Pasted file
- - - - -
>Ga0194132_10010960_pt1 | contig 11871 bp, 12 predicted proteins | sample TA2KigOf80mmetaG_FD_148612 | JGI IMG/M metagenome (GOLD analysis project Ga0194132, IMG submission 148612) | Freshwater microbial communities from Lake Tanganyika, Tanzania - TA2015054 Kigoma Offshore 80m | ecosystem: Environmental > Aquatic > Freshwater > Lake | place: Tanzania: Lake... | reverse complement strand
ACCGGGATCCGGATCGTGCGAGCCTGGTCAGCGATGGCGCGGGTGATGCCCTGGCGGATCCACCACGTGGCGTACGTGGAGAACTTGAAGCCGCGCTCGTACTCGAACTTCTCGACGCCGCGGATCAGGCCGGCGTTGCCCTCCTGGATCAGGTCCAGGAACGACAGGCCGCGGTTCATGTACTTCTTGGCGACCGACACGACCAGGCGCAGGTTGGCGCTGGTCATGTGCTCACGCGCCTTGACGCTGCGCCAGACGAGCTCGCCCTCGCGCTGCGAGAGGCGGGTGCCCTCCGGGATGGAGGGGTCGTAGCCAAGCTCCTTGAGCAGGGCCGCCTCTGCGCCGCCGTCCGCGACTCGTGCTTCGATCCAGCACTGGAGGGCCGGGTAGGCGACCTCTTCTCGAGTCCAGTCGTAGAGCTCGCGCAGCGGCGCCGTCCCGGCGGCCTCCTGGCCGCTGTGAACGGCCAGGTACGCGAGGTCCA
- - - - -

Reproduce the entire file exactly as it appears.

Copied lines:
>Ga0194132_10010960_pt1 | contig 11871 bp, 12 predicted proteins | sample TA2KigOf80mmetaG_FD_148612 | JGI IMG/M metagenome (GOLD analysis project Ga0194132, IMG submission 148612) | Freshwater microbial communities from Lake Tanganyika, Tanzania - TA2015054 Kigoma Offshore 80m | ecosystem: Environmental > Aquatic > Freshwater > Lake | place: Tanzania: Lake... | reverse complement strand
ACCGGGATCCGGATCGTGCGAGCCTGGTCAGCGATGGCGCGGGTGATGCCCTGGCGGATCCACCACGTGGCGTACGTGGAGAACTTGAAGCCGCGCTCGTACTCGAACTTCTCGACGCCGCGGATCAGGCCGGCGTTGCCCTCCTGGATCAGGTCCAGGAACGACAGGCCGCGGTTCATGTACTTCTTGGCGACCGACACGACCAGGCGCAGGTTGGCGCTGGTCATGTGCTCACGCGCCTTGACGCTGCGCCAGACGAGCTCGCCCTCGCGCTGCGAGAGGCGGGTGCCCTCCGGGATGGAGGGGTCGTAGCCAAGCTCCTTGAGCAGGGCCGCCTCTGCGCCGCCGTCCGCGACTCGTGCTTCGATCCAGCACTGGAGGGCCGGGTAGGCGACCTCTTCTCGAGTCCAGTCGTAGAGCTCGCGCAGCGGCGCCGTCCCGGCGGCCTCCTGGCCGCTGTGAACGGCCAGGTACGCGAGGTCCA